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It has been a couple of weeks since I last posted and I wanted to give you an update about what has been going on with our family.
As I wrote here a few weeks ago, our baby daughter Elizabeth has struggled with swallowing difficulties, projectile vomiting, choking, gagging, and aspirating from birth.
After countless specialist appointments and assessments, Elizabeth has been diagnosed with Tracheomalacia and Laryngomalacia.
Tracheomalacia in a newborn occurs when the cartilage in the windpipe (trachea) has not developed properly. Instead of being rigid, the walls of the trachea are floppy. Because the windpipe is the main airway, breathing difficulties begin soon after birth. It is congenital, meaning it is a birth defect.
Tracheomalacia can also affect the larynx (the voice box), which is called Laryngomalacia. This also is congenital.
Both conditions are rare and may present other complications, such as congenital heart defects, developmental delays, and gastroesophageal reflux (GERD). Aspiration and pneumonia can also occur from inhaling food.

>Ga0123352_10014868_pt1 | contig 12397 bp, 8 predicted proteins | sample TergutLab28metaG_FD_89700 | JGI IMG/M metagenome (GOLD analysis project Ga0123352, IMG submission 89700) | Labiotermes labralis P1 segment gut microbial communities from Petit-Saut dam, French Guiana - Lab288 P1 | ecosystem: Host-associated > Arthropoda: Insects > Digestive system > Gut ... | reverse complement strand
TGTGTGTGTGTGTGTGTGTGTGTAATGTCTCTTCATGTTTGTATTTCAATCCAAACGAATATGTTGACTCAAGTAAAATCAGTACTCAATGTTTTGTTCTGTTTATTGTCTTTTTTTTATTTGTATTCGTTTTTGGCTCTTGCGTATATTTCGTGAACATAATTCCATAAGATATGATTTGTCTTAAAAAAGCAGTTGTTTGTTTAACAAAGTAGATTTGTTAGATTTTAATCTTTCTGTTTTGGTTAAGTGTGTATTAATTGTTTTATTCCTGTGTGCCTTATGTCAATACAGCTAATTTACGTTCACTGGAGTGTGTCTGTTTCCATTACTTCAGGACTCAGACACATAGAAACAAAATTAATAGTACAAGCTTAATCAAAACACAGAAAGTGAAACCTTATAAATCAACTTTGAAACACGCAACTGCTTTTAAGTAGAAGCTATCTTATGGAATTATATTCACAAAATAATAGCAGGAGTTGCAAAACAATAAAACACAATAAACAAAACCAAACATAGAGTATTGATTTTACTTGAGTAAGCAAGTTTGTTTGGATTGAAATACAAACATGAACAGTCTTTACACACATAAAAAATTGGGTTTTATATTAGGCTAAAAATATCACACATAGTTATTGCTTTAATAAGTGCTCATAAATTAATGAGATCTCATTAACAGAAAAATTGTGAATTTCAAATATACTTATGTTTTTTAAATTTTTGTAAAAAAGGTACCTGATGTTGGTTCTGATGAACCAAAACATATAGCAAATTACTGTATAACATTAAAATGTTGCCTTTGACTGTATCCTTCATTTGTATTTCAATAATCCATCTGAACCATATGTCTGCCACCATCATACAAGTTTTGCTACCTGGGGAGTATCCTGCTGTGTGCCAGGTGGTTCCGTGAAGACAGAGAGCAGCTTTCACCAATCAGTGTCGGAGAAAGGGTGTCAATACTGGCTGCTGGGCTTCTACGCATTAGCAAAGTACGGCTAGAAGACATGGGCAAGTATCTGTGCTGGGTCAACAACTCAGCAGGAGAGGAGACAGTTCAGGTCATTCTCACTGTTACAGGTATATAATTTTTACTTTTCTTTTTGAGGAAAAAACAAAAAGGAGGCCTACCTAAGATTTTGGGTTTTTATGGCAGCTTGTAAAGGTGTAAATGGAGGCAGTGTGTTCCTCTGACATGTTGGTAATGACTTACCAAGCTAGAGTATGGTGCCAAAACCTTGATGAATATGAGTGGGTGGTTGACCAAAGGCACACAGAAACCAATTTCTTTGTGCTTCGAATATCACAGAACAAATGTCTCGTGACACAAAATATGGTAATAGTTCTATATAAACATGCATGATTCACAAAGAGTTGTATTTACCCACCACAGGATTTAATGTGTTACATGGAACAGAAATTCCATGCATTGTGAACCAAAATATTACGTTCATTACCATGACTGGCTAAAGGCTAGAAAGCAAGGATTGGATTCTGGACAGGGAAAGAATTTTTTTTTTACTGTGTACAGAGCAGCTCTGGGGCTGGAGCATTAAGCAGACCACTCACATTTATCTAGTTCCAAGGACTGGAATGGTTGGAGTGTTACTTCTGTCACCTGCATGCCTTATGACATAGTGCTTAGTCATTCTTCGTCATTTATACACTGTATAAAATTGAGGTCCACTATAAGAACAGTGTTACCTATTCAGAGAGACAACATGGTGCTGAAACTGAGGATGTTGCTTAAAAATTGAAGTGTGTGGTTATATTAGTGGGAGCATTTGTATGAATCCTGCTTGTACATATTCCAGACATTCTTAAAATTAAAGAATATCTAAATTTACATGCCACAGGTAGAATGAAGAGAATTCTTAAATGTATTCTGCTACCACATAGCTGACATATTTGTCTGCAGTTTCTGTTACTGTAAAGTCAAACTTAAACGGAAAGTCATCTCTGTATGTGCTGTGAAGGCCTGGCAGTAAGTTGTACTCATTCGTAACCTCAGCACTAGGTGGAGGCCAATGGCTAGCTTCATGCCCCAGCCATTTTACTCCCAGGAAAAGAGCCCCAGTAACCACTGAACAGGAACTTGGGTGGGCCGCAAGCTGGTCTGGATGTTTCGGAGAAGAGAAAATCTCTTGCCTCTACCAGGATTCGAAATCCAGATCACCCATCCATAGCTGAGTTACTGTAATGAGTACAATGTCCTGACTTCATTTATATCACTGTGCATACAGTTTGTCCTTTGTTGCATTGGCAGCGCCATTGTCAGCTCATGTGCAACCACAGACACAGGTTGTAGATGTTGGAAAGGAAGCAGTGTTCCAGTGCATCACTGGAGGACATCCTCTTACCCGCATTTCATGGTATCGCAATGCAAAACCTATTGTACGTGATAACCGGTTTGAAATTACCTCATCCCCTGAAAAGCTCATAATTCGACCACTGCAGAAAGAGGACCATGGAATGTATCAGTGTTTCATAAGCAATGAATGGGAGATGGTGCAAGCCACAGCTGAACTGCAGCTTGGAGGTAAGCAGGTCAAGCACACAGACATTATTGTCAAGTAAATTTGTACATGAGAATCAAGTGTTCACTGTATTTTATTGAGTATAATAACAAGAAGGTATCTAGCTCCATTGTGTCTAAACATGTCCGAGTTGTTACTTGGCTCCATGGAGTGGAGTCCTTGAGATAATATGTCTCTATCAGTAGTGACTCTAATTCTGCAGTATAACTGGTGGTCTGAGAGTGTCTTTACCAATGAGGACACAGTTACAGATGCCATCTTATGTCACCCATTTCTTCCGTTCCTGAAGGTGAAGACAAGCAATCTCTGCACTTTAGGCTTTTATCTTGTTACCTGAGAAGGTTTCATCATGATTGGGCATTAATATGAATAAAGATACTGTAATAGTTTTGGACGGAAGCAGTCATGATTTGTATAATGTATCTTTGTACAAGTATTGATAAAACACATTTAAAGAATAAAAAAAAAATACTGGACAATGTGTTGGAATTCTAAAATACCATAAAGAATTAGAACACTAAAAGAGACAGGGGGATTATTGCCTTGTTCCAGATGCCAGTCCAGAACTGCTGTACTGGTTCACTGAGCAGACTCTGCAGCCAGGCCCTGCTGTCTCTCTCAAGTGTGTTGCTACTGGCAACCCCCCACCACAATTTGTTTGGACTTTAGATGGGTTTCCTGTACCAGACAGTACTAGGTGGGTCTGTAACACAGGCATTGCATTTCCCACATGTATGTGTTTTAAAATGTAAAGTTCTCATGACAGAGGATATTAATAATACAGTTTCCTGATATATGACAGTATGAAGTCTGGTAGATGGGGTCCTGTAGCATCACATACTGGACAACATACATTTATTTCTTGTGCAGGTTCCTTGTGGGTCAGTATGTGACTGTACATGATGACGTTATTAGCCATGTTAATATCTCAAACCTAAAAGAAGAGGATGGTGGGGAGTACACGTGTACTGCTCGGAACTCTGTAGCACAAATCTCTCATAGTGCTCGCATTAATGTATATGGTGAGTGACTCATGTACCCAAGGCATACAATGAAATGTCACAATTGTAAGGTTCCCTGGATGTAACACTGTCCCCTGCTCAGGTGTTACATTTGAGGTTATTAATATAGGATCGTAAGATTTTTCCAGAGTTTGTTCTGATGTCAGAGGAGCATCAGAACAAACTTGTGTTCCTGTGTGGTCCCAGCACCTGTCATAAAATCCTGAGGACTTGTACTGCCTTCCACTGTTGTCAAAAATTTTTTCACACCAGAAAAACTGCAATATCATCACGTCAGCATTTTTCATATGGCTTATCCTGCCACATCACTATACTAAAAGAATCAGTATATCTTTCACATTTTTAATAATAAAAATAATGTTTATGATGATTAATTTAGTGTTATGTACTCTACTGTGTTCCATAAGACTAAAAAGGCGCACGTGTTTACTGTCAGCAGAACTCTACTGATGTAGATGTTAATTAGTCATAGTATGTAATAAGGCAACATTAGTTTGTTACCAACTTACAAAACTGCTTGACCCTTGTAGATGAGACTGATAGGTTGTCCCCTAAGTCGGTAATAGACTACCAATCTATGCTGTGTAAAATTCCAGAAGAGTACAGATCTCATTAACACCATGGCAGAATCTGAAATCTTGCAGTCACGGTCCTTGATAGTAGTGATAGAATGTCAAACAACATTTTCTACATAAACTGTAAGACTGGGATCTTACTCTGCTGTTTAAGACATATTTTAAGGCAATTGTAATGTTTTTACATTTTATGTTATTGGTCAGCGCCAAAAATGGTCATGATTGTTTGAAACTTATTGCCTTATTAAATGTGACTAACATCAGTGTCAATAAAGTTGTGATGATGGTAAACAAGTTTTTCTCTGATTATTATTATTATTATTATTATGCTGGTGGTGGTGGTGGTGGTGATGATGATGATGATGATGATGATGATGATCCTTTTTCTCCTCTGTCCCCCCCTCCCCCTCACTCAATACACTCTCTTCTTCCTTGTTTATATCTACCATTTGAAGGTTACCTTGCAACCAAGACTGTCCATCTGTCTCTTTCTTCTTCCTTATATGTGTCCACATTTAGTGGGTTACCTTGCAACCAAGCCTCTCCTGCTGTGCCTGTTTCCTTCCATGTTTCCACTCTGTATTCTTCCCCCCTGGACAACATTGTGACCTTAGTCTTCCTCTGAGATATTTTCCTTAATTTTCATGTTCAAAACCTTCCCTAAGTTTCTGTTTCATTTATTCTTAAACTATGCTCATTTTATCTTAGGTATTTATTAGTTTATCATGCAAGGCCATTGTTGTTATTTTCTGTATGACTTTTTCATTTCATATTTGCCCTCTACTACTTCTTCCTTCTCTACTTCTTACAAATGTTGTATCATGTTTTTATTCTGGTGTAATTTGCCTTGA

Tracheomalacia presents in Elizabeth in the following ways:
Breathing noises, breathing problems that worsen with coughing crying and feeding, high-pitched breathing, and rattling or noisy breaths.
Laryngomalacia presents in Elizabeth in the following ways:
Poor weight gain, difficulty with feedings, vomiting, choking on food, and severe gastroesophageal reflux (GERD).
Additionally, Elizabeth is hypotonic, meaning she has low muscle tone in her mouth, face and neck area, which makes it difficult for her to suck on a bottle and swallow her food.
Based on all this information, Elizabeth’s gastroenterologist sent us to the children’s hospital in Macon where she is being given a nasogastric feeding tube (a small tube that goes through the nose into the stomach) to see how she does on it for a couple of days and to give her a break from all the choking, gagging, and vomiting. Prior to this procedure, they are hoping to do an MRI, to gain a better understanding of what is going on internally in Elizabeth.
This Thursday they will do an endoscopy. A procedure that inserts a camera down her throat in a tube that would show them what is going on internally as well. This procedure requires general anesthesia.
Depending on the results of everything will determine what will happen for here. If they decide to do a permanent tube we may seek a second opinion. Please pray for wisdom and guidance for all the decisions we have to make.